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Biosci Rep. 2013 May 15;33(3). pii: e00037. doi: 10.1042/BSR20120121.

Molecular architecture of the human protein deacetylase Sirt1 and its regulation by AROS and resveratrol.

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  • 1Department of Biochemistry, University of Bayreuth, Bayreuth, Germany.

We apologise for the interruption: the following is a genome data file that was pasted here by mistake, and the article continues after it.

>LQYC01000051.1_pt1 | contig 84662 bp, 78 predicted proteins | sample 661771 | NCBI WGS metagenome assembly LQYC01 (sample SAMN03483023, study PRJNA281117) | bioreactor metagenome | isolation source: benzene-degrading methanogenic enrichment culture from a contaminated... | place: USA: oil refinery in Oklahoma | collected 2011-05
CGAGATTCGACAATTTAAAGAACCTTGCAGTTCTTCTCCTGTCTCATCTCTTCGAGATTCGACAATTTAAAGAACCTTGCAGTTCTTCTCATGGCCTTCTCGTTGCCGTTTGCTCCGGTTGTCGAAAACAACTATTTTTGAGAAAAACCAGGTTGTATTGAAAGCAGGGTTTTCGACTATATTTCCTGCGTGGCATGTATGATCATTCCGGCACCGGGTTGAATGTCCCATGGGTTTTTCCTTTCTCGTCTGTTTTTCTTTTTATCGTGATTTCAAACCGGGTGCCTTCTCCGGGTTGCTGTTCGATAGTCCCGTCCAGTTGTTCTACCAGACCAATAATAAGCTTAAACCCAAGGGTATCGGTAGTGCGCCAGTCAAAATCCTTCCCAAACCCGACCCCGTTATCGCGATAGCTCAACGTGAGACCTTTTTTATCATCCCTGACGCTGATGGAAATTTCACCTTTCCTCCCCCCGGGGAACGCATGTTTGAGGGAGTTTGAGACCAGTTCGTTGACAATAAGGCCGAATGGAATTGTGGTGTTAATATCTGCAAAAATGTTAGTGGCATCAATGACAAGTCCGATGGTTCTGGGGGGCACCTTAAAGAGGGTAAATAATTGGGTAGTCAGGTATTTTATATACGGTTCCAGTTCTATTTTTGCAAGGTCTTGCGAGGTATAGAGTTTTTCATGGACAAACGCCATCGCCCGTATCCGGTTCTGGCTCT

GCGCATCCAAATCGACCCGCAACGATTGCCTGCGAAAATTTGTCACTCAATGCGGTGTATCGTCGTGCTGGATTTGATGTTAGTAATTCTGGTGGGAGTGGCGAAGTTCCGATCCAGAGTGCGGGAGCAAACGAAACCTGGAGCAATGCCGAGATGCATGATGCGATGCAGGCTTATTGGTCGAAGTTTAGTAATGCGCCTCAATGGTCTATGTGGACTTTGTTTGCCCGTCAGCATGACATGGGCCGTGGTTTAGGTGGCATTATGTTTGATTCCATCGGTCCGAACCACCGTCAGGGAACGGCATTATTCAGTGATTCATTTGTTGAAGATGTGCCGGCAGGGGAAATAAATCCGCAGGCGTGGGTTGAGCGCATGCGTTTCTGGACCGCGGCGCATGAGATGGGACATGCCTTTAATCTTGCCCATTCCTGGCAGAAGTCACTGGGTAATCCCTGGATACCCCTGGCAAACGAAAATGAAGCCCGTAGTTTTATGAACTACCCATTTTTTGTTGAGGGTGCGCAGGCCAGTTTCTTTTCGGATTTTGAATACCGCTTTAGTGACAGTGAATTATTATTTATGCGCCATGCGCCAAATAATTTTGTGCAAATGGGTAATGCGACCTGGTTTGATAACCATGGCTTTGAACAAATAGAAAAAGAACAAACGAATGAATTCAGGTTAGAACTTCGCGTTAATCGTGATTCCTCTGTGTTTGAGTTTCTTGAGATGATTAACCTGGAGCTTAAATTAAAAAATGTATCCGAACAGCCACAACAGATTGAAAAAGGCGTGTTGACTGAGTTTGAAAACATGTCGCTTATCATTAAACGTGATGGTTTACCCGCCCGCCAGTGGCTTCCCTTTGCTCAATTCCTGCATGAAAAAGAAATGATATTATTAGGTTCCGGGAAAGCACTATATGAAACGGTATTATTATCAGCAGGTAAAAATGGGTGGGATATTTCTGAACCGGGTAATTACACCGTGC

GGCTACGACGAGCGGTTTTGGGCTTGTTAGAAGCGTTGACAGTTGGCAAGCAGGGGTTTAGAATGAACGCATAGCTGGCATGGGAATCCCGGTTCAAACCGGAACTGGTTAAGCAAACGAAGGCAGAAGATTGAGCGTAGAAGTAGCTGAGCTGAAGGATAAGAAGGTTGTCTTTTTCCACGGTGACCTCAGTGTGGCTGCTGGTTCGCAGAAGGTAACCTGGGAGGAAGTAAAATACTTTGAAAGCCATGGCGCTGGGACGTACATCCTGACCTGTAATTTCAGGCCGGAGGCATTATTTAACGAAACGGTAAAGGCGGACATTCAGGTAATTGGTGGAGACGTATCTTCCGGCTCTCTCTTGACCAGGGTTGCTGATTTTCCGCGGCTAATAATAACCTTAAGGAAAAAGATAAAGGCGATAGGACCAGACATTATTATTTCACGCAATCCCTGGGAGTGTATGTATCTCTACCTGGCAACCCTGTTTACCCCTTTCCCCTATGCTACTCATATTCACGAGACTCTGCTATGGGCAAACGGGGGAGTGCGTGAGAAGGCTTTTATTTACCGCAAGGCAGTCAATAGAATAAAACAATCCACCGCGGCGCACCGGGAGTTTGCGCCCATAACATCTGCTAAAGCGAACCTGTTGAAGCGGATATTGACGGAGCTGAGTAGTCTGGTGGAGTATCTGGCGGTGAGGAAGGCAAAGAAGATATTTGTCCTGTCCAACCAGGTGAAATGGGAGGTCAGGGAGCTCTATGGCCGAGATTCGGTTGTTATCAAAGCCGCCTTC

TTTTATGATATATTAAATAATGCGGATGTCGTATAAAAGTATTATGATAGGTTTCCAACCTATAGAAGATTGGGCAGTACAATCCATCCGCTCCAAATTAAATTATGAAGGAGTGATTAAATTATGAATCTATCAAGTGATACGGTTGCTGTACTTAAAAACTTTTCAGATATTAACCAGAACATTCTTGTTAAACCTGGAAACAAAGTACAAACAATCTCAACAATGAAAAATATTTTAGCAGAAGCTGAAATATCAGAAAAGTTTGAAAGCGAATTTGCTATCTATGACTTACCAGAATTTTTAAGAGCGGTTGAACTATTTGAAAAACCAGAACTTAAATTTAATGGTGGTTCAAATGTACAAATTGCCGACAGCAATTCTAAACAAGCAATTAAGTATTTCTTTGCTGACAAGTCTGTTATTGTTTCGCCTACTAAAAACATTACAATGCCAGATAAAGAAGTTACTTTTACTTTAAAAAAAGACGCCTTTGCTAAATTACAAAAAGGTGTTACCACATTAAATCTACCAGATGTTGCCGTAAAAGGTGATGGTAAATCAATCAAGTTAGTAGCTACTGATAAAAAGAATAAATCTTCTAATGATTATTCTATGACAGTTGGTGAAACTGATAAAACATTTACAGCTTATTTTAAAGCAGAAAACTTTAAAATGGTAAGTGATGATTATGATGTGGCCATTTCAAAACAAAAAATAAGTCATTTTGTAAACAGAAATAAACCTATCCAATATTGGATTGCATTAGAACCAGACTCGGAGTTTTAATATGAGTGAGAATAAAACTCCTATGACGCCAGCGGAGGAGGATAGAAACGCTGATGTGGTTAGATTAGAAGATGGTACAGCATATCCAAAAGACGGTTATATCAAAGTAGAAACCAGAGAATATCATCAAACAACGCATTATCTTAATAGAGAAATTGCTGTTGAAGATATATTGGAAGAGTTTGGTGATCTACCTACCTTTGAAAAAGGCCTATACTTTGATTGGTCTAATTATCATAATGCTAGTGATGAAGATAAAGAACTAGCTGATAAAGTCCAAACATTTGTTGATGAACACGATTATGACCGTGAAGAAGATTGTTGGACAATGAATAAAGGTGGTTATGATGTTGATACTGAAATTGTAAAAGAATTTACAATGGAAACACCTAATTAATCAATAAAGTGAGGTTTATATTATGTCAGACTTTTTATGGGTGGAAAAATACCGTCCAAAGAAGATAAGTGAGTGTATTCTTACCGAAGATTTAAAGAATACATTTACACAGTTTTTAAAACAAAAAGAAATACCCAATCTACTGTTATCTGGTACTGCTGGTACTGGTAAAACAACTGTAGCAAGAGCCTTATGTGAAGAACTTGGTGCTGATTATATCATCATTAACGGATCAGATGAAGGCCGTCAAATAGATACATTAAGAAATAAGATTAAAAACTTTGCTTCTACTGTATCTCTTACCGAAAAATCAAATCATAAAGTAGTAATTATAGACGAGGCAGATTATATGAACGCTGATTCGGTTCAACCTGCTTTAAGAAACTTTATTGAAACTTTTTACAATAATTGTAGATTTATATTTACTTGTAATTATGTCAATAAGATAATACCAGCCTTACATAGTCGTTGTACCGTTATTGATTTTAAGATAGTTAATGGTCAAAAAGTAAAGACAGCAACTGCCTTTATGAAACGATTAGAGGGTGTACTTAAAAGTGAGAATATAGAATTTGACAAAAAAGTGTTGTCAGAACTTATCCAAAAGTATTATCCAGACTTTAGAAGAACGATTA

Sirtuins are NAD+-dependent protein deacetylases regulating metabolism, stress responses and ageing processes. Among the seven mammalian Sirtuins, Sirt1 is the physiologically best-studied isoform. It regulates nuclear functions such as chromatin remodelling and gene transcription, and it appears to mediate beneficial effects of a low calorie diet which can partly be mimicked by the Sirt1 activating polyphenol resveratrol. The molecular details of Sirt1 domain architecture and regulation, however, are little understood. It has a unique N-terminal domain and CTD (C-terminal domain) flanking a conserved Sirtuin catalytic core and these extensions are assumed to mediate Sirt1-specific features such as homo-oligomerization and activation by resveratrol. To analyse the architecture of human Sirt1 and functions of its N- and C-terminal extensions, we recombinantly produced Sirt1 and Sirt1 deletion constructs as well as the AROS (active regulator of Sirt1) protein. We then studied Sirt1 features such as molecular size, secondary structure and stimulation by small molecules and AROS. We find that Sirt1 is monomeric and has extended conformations in its flanking domains, likely disordered especially in the N-terminus, resulting in an increased hydrodynamic radius. Nevertheless, both termini increase Sirt1 deacetylase activity, indicating a regulatory function. We also find an unusual but defined conformation for AROS protein, which fails, however, to stimulate Sirt1. Resveratrol, in contrast, activates the Sirt1 catalytic core independent of the terminal domains, indicating a binding site within the catalytic core and suggesting that small molecule activators for other isoforms might also exist.

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